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Swinney: Giving council finance directors extra cash would ‘starve the NHS’

Deputy First Minister John Swinney has addressed the financial pressures facing local government (Jane Barlow/PA)
Deputy First Minister John Swinney has addressed the financial pressures facing local government (Jane Barlow/PA)

John Swinney has acknowledged warnings from council finance chiefs who said vital services could be cut due to a budget gap of £1 billion – but warned it would be “impractical” to follow all of their recommendations.

All 32 of Scotland’s council directors of finance wrote to Deputy First Minister and interim Finance Secretary Mr Swinney to highlight concerns over the sustainability of councils.

The letter warned tough decisions could be made on axing or reducing key services in schools and the health sector if additional support is not made available.

It urged Mr Swinney to reduce the “bureaucracy over small pots of monies” and give local government “full autonomy” over how the funds are used.

It also requested that Barnett consequentials from the UK Government are targeted to support vital local government services.

But Mr Swinney, who will set out the Scottish budget on December 15, said it would take away vital cash from the NHS, which is under significant pressure.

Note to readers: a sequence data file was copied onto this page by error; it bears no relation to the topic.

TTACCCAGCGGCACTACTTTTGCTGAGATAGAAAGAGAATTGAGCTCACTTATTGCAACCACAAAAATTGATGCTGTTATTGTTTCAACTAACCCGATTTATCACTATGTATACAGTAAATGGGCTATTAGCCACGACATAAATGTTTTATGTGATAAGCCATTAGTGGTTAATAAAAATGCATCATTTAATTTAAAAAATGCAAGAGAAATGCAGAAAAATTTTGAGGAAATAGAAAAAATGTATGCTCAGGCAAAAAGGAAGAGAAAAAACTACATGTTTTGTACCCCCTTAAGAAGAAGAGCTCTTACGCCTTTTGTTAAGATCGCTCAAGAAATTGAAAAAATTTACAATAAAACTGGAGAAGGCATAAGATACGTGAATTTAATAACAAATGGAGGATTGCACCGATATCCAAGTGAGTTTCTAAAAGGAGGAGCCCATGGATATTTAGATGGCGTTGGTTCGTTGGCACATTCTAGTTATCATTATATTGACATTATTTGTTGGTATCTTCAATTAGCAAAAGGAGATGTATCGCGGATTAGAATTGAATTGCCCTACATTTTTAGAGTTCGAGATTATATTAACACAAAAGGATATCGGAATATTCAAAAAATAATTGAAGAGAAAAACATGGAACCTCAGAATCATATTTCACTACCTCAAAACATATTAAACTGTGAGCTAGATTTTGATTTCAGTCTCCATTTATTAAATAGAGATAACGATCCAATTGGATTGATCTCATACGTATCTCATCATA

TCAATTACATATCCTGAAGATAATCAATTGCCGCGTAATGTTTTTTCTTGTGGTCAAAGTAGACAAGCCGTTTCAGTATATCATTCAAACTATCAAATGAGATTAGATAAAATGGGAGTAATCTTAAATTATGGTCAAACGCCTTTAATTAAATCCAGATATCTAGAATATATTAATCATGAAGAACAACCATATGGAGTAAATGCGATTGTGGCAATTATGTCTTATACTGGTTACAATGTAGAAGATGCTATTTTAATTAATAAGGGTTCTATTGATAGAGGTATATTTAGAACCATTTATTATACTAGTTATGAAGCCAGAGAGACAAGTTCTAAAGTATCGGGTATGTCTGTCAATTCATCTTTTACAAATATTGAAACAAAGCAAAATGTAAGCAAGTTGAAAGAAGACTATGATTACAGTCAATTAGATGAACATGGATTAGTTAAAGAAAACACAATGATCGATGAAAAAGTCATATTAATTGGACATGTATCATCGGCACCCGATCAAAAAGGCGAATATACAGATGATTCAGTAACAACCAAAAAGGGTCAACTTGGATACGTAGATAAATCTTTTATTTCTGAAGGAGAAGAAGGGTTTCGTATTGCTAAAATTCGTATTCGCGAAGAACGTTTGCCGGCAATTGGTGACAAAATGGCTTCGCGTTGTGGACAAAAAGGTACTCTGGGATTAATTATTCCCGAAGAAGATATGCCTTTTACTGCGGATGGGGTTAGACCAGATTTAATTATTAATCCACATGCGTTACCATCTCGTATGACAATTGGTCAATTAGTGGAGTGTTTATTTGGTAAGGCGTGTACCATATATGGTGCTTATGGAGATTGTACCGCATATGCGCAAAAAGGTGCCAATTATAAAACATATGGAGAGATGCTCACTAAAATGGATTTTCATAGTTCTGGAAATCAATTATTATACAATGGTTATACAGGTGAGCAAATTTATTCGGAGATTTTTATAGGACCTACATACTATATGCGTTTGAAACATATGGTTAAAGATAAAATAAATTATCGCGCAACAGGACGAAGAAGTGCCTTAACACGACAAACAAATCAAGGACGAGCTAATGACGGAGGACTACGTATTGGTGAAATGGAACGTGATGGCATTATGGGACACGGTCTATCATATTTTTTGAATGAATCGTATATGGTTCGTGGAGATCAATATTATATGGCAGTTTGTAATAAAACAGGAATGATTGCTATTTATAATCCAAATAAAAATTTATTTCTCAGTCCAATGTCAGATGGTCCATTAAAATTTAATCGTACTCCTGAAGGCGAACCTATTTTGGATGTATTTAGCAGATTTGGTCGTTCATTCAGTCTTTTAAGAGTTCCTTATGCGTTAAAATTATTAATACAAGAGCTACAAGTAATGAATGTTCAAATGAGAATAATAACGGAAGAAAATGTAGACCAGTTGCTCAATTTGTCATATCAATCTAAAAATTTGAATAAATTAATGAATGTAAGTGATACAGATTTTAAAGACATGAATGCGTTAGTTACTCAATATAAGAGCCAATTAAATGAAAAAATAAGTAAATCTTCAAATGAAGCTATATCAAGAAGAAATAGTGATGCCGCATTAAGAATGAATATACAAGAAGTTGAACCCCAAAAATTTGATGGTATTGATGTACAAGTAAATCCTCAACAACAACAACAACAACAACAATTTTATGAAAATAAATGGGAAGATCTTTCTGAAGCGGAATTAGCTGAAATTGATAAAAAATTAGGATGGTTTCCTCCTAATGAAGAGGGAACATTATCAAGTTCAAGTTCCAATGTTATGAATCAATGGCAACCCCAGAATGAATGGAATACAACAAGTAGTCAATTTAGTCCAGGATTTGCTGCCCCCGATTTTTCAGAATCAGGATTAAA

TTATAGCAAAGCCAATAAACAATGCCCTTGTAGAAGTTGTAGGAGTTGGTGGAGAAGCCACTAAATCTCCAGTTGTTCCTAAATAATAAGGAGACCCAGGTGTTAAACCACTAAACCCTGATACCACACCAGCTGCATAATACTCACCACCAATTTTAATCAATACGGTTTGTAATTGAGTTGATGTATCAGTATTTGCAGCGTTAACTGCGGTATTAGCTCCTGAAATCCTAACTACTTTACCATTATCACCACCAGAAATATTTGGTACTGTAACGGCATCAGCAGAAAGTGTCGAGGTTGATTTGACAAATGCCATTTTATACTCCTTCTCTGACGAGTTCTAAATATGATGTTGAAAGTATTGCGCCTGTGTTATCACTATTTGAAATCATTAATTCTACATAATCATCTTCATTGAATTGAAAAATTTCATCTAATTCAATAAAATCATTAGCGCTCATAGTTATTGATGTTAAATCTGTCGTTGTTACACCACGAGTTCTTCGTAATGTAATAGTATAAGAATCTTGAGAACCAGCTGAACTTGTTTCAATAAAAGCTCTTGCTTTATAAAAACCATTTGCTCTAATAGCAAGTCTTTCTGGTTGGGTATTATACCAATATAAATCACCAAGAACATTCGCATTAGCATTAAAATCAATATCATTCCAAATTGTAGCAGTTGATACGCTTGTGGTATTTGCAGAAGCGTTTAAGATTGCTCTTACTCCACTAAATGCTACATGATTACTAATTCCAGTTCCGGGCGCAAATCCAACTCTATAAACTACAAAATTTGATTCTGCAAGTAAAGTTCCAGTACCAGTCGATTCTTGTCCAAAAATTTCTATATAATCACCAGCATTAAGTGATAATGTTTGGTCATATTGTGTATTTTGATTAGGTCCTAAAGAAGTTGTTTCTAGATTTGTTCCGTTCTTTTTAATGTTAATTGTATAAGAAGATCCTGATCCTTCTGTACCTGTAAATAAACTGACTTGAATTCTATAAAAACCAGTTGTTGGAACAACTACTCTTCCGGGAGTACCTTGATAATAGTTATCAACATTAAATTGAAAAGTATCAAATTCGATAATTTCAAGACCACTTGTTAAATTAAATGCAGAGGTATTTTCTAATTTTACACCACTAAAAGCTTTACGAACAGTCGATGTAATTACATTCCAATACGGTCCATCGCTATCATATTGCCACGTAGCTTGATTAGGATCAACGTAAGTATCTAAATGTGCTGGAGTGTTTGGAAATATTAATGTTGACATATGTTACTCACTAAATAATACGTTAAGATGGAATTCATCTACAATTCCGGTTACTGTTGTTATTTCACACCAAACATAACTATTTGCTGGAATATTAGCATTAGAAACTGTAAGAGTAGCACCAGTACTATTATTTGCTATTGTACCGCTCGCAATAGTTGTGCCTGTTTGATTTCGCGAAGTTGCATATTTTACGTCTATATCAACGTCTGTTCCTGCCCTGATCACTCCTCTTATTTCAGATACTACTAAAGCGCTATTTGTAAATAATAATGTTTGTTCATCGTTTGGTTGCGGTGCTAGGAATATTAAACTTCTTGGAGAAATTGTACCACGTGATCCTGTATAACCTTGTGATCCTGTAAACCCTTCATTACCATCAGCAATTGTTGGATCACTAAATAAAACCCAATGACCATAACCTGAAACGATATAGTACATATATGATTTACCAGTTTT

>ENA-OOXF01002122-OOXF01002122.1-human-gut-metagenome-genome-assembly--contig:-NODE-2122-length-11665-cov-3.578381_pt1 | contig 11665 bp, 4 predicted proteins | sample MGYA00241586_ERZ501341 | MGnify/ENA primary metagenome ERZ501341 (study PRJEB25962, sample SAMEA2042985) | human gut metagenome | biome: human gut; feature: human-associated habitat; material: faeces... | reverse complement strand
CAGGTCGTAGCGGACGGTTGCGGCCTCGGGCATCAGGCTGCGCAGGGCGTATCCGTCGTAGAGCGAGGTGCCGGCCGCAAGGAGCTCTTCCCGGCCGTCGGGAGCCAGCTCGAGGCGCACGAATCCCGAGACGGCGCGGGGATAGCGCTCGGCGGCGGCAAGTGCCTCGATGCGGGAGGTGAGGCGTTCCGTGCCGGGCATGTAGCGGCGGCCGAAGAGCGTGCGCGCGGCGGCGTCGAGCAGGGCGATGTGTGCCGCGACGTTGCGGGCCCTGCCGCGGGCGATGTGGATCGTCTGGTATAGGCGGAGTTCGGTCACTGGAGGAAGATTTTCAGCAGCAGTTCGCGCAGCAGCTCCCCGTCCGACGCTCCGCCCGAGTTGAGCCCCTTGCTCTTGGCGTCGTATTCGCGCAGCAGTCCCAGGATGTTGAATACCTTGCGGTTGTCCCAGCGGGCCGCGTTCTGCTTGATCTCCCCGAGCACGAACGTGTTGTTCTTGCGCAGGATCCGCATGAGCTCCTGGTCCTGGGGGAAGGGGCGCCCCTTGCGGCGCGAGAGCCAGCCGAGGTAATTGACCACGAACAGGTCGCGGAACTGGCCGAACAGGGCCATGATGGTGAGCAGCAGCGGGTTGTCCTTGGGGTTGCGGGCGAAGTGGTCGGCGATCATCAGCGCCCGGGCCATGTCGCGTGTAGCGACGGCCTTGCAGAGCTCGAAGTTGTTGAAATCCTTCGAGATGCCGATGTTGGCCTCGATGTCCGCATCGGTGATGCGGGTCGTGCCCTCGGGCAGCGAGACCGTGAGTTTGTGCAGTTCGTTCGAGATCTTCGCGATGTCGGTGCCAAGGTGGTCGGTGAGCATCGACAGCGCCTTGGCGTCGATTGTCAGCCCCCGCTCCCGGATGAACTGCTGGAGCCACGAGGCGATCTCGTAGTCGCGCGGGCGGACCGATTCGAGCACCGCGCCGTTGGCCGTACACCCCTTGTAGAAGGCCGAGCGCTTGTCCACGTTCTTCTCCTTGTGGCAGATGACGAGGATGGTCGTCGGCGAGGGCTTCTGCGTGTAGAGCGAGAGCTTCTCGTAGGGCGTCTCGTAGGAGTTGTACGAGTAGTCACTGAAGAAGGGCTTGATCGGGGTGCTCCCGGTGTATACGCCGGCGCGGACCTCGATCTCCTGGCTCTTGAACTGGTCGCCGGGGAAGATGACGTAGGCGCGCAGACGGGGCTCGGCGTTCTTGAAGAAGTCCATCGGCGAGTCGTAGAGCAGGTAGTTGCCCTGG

Responding to a topical question on the letter from Labour MSP Mark Griffin, he said: “I do recognise the gravity of the financial challenge.

“I’m faced by that everyday in what I’m wrestling with in the Scottish budget just now, in dealing with the profound implications of inflation, public sector pay and energy costs and these will be felt by public bodies the length and breadth of the country.”

In response to the council finance directors’ request on Barnett consequentials spending, he said: “If I followed that, that would mean there wouldn’t be any extra money to the health service. Now I don’t for a minute believe that’s Mr Griffin’s position.

“I can’t do everything that’s asked of me in this letter because it would be impractical for me to do so. It would starve the health service of resources.”